Painting of cookbooks on bookshelves

Go-To Cookbooks 8″ x 8″ Gouache and Watercolor Pencil. Sharyn Dimmick

When I am not cooking or blogging or writing, I am singing or listening to music. I am departing for a few days for San Francisco’s jewel, the Hardly Strictly Bluegrass Festival. But before I go, my friend Robin asked me a while back how I learned to cook. I learned in all of the usual ways: helping other people with kitchen tasks, asking for recipes, having conversations about food, watching food shows on T.V., cooking from books , recipe cards and newspaper columns, reading the food section, tasting food and trying to recreate it in my kitchen and, now, suddenly, from the brave new world of food blogs. But the first cookbook I ever consulted was my mother’s copy of

1)  Betty Crocker’s Picture Cookbook, Revised and Enlarged, published by McGraw-Hill. This is a classic old cookbook with useful sections on substituting ingredients. This edition (1956) is in a ring binder format and features basic recipes for simple foods: how to roast a turkey, bake cinnamon rolls, make an apple pie. All of the standards are here: corn bread, biscuits, waffles, cookies, baked custards. Hmm. I probably use this more for baking then cooking, but I still use it frequently. I was delighted to find my own copy in a used bookstore some years ago.

2)  Bittersweet by Alice Medrich taught me a lot about high cacao chocolates. I make her Tiger Cake (an olive oil marble cake) often with variations and her cacao nib whipped cream must be one of the best things on the planet. I also like her Marble Cheesecake made with quark that I get at the farmers’ market.

3)  Baking with the St. Paul Bread Club has yielded recipes for good breads. My top two are Finnish Cardamom Bread and Bittersweet Chocolate-Ginger Bread.

4)  The Cheese Board Collective Works taught me how to make homemade sourdough and to bake it by throwing ice cubes into a hot oven. I may have rusted out one of our ovens, but I learned how to make baguettes and wolverines (a whole wheat sourdough bun filled with dried fruit and walnuts). Day to day, I use their (non-sourdough) pizza dough recipe with all its tips for pulling the dough and their basic whole wheat bread recipe (which I cut with unbleached flour). The Cheese Board is a local treasure for area residents.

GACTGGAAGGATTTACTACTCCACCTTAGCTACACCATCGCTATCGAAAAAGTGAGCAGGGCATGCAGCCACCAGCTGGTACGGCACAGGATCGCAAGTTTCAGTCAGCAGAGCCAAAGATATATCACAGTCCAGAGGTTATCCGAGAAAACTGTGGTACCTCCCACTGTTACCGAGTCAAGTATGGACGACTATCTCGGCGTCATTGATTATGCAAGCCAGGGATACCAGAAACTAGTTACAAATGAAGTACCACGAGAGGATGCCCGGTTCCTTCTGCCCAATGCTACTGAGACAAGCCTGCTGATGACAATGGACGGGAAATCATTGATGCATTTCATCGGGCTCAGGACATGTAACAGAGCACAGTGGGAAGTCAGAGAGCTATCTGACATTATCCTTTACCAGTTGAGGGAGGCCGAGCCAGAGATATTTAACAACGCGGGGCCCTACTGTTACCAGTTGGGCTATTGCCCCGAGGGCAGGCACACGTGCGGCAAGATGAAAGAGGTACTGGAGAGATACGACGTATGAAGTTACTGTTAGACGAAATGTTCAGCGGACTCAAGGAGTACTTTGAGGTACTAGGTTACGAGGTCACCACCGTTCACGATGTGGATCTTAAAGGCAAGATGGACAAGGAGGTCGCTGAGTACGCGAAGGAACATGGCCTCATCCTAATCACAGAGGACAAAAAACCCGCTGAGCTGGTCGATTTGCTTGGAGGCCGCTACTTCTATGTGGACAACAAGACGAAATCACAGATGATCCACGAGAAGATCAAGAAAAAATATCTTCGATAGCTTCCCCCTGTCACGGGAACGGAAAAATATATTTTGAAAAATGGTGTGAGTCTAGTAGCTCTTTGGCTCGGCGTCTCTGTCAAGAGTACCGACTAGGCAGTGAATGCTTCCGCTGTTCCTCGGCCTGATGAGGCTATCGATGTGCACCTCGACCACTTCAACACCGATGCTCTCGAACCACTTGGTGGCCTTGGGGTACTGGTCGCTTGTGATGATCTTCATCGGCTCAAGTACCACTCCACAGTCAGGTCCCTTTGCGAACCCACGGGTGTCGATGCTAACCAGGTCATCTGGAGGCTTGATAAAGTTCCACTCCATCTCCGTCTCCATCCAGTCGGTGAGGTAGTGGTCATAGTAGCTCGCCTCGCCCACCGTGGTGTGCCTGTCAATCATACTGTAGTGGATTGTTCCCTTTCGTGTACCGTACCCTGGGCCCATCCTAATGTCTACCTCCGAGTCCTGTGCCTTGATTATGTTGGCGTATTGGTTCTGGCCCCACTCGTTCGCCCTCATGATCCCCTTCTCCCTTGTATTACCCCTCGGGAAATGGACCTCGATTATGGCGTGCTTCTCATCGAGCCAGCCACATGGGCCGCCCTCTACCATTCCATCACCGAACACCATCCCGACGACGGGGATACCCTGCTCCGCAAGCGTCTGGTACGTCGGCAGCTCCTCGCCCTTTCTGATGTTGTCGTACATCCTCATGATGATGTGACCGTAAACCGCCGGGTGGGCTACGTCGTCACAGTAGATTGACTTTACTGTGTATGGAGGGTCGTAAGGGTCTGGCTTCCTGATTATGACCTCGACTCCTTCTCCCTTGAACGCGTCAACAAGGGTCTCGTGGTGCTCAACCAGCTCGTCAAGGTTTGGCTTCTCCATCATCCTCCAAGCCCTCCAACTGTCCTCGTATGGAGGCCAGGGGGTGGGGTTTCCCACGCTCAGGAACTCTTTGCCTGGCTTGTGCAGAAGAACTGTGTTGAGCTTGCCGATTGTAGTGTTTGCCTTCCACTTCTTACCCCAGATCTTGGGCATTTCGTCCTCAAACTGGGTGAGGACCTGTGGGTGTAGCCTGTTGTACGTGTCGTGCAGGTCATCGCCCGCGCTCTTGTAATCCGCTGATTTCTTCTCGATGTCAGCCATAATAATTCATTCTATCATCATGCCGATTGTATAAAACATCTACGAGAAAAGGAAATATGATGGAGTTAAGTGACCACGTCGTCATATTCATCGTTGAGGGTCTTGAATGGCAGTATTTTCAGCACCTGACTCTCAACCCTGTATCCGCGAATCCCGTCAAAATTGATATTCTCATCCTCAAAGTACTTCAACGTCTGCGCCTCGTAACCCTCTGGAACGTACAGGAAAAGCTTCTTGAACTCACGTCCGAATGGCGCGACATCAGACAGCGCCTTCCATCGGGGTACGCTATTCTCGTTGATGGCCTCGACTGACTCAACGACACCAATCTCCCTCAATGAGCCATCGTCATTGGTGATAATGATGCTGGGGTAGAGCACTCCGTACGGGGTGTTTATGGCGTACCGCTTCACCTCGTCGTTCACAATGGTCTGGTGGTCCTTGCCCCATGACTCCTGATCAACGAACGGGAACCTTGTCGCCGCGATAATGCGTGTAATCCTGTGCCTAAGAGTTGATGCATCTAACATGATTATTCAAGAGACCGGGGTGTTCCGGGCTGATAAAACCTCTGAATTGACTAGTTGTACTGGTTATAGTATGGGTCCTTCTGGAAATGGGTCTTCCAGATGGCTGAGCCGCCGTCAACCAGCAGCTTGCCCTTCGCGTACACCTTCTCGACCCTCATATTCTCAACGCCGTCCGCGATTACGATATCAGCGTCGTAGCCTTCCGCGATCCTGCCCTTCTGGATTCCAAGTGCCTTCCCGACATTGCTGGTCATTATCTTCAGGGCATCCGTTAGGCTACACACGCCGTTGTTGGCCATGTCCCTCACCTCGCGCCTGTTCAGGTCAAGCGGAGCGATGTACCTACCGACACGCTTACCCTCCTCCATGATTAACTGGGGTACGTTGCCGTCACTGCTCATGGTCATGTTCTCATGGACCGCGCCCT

5)  Chez Panisse Desserts taught me all about fruit caramel and fruit curd variations. Thanks, Lindsey and Alice! Eating at Chez Panisse is a treat and this is the most accessible of their books.

6)  China Moon Cookbook. The late Barbara Tropp cooked wonderful new Chinese food and left this book behind for the rest of us. The book features homemade condiments and many recipes. I go there most often to make her cookies and the ginger ice cream with bittersweet chocolate sauce.

7)  Coffee by Charles and Violet Shafer. I keep this book around for the Oatmeal Bread recipe on page 105. Sweetened with maple syrup and made with a sponge method, it makes the best toast.

8)  Henry Chung’s Hunan Style Chinese Cookbook. I used to live in San Francisco and go to Hunan to eat Henry Chung’s Hot and Sour Chicken. Then a friend gave me the book so I could cook it at home, which I do — often. I also make use of Chung’s Chicken and Cucumber Salad and hot and sour dressing recipes.

9)  Ajanta: Regional Feasts of India by Lachu Moorjani. I covered this in my post on Indian Eggplant, but in case you missed it, Ajanta is another local treasure of a restaurant and Moorjani’s cookbook lets you recreate some of his recipes, especially if you get it with his spice box (and he always has a special deal going).

10) The Greens Cookbook by Deborah Madison and Edward Espe Brown. This is a great resource for vegetable stocks, such as their wild mushroom stock, and seasonal menus. I often flip to the index if I don’t have any inspiration for a given vegetable.

This is not a “Top Ten” List, but a list of books I use frequently and what I use them for. I’ll add more of my favorites in future posts. I’ll be back next week with a recipe, perhaps based on something wonderful I eat at the festival.

If you would like to share favorite cookbooks of yours, please use the comment section to tell us all about them.

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